Exclusive: U.S. miners' union to endorse
two more Democrats in coal country
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[March 23, 2018]
By Timothy Gardner and Valerie Volcovici
(Reuters) - The main U.S. coal miners'
union is set to endorse two Democrats running for Congress in West
Virginia, two sources familiar with the matter said on Thursday - a
boost for Democrats trying to win over a constituency that voted heavily
for Republican Donald Trump in 2016.
The United Mine Workers of America on Friday will endorse Richard Ojeda
for U.S. Representative in the state's third district, as well as
incumbent Senator Joe Manchin, a Democrat and former West Virginia
governor, the sources said. They asked not to be named as they were
discussing a confidential matter.
The union sees Ojeda and Manchin as supportive of major issues facing
coal miners, particularly efforts to preserve their pensions, the
sources said. In addition, neither candidate has fully embraced the
Democratic Party's push for climate regulation, a sticking point for
Trump's White House win in 2016 was due in part to his promise to revive
the ailing coal industry, which has lost more than 40 percent of its
work force in less than a decade, by rolling back environmental
regulation. While his administration has chipped away at regulations,
the coal sector remains in the doldrums, under pressure from cheaper and
cleaner natural gas, more than a year into Trump's presidency.
Republican control of Congress will be at stake in midterm elections in
November, when all 435 seats in the U.S. House of Representatives and 34
of the 100 Senate seats will be up for grabs.
The endorsements in West Virginia this week follow the union's support
for Conor Lamb in a special election for a House seat in Pennsylvania
that he won earlier this month.
Political observers have said that upset could be a bellwether for
future races in areas that had supported Trump. The UMWA had organized a
rally, door-to-door canvassing, and phone bank operations for Lamb.
UMWA President Cecil Roberts told Reuters that Lamb - a former Marine
who wore work boots while talking with voters - won because he focused
on protecting miners' pensions, which are at risk of insolvency due to
bankruptcies and mine closures.
"That's how Conor Lamb was able to swing those voters to his side,"
Roberts said Ojeda, a tough-talking former Army paratrooper who comes
from a long line of coal miners, reminded him of Lamb.
'FIST FIGHT FOR WORKERS'
The UMWA has endorsed about three more Republicans than Democrats in
House races so far in this cycle. But the tally will likely become
evenly split between the two parties in the coming months as the union
looks to races in Ohio, Colorado, and Arizona, said one of the sources.
[to top of second column]
United Mine Workers of America International President Cecil Roberts
(top) leads his members in a rally outside the U.S. Environmental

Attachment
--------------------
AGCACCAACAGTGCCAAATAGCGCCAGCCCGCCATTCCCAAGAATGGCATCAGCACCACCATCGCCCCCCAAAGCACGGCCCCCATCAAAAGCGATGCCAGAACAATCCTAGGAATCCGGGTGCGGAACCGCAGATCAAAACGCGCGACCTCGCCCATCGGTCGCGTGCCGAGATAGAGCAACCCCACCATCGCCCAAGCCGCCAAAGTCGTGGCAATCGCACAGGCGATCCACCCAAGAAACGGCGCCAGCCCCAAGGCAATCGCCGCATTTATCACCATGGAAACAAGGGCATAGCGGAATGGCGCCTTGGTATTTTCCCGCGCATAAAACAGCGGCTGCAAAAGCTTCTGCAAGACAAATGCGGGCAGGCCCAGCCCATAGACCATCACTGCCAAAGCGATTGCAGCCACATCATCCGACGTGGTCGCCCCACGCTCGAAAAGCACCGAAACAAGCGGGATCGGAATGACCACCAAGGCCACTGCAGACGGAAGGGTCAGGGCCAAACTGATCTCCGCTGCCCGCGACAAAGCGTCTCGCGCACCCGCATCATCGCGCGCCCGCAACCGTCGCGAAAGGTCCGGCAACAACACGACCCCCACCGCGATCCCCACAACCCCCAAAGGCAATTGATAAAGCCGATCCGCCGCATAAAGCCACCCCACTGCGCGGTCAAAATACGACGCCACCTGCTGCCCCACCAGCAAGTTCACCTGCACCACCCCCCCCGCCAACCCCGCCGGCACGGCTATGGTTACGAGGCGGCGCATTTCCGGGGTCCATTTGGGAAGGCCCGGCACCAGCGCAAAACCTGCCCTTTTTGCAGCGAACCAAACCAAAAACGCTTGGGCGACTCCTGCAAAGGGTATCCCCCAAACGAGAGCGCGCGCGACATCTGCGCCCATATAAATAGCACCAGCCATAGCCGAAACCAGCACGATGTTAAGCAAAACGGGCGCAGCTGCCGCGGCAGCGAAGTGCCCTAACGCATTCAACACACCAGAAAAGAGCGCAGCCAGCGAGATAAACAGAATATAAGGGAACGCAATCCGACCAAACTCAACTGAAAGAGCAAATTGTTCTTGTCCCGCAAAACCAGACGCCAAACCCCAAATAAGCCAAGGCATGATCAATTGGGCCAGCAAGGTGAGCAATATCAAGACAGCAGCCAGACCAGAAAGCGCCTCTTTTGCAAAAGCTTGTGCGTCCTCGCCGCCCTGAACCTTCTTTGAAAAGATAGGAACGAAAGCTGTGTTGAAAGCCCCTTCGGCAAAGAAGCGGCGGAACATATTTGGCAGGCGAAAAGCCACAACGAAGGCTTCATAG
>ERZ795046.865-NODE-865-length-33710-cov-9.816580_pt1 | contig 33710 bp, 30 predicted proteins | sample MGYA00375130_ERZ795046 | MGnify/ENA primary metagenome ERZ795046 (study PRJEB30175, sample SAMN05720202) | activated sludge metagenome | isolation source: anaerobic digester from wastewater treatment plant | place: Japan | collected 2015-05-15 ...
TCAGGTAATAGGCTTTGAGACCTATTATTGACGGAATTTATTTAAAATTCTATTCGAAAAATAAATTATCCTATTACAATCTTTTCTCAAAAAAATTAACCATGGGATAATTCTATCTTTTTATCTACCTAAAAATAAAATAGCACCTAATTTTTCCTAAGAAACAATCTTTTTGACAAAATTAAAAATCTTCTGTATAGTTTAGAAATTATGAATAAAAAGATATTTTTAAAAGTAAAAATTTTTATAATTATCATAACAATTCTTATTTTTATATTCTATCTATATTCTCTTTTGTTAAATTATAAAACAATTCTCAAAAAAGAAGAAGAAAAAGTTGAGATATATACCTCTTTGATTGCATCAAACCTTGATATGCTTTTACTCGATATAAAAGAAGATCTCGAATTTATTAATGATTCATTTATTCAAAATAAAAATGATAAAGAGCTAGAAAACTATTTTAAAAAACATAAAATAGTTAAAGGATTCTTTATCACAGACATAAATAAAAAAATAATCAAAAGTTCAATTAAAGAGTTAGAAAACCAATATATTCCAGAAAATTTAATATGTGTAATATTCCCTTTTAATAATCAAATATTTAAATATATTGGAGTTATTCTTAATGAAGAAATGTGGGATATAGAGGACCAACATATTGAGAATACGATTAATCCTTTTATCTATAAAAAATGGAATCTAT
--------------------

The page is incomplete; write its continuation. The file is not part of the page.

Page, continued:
Protection Agency headquarters in Washington, DC, U.S., October 7,
2014. REUTERS/Jonathan Ernst/File Photo
It is unclear how much the endorsements will help the candidates,
but miners are seen as an influential political constituency,
particularly in Appalachia - the epicenter of the U.S. coal
Ojeda, currently a state senator in West Virginia who is seen as a
favorite in a Democratic primary to pick the party's candidate on
May 8, faces a tough election battle in his heavily Republican
southern West Virginia district.
Trump won the district by 49 percentage points against his
Democratic rival Hillary Clinton in 2016, and Ojeda himself voted
for Trump. Ojeda did not comment about the coming endorsement, but
said in an brief interview, "I'm going to fist fight for workers who
have been neglected."
Ojeda has said he supports more coal mining, especially to fuel
steel furnaces, but also backs biofuels, solar and wind power.
In 2016, the UMWA endorsed a Republican in Ojeda's district, Evan
Jenkins, who is retiring to run for the U.S. Senate.
Manchin, meanwhile, has long been the Democratic Party's strongest
supporter of coal interests, advocating more production and backing
controversial subsidy proposals. But several Republicans are lining
up against him in the midterm elections.
Among them is Don Blankenship, a former coal company executive who
served a year-long prison sentence for conspiring to violate safety
standards at the Upper Big Branch mine - where 29 miners died in
Manchin's office did not immediately respond to a request for
comment on the coming endorsement.
The Democratic National Committee is not endorsing candidates before
the primary votes, but the organization likes what it sees in coal
"Focusing on middle class families, on American workers, in these
Appalachian and more rural areas is something that is successful for
Democratic candidates to run on," said Elizabeth Renda, a DNC
(Reporting by Timothy Gardner and Valerie Volcovici in Washington;
Editing by Richard Valdmanis and Frances Kerry)
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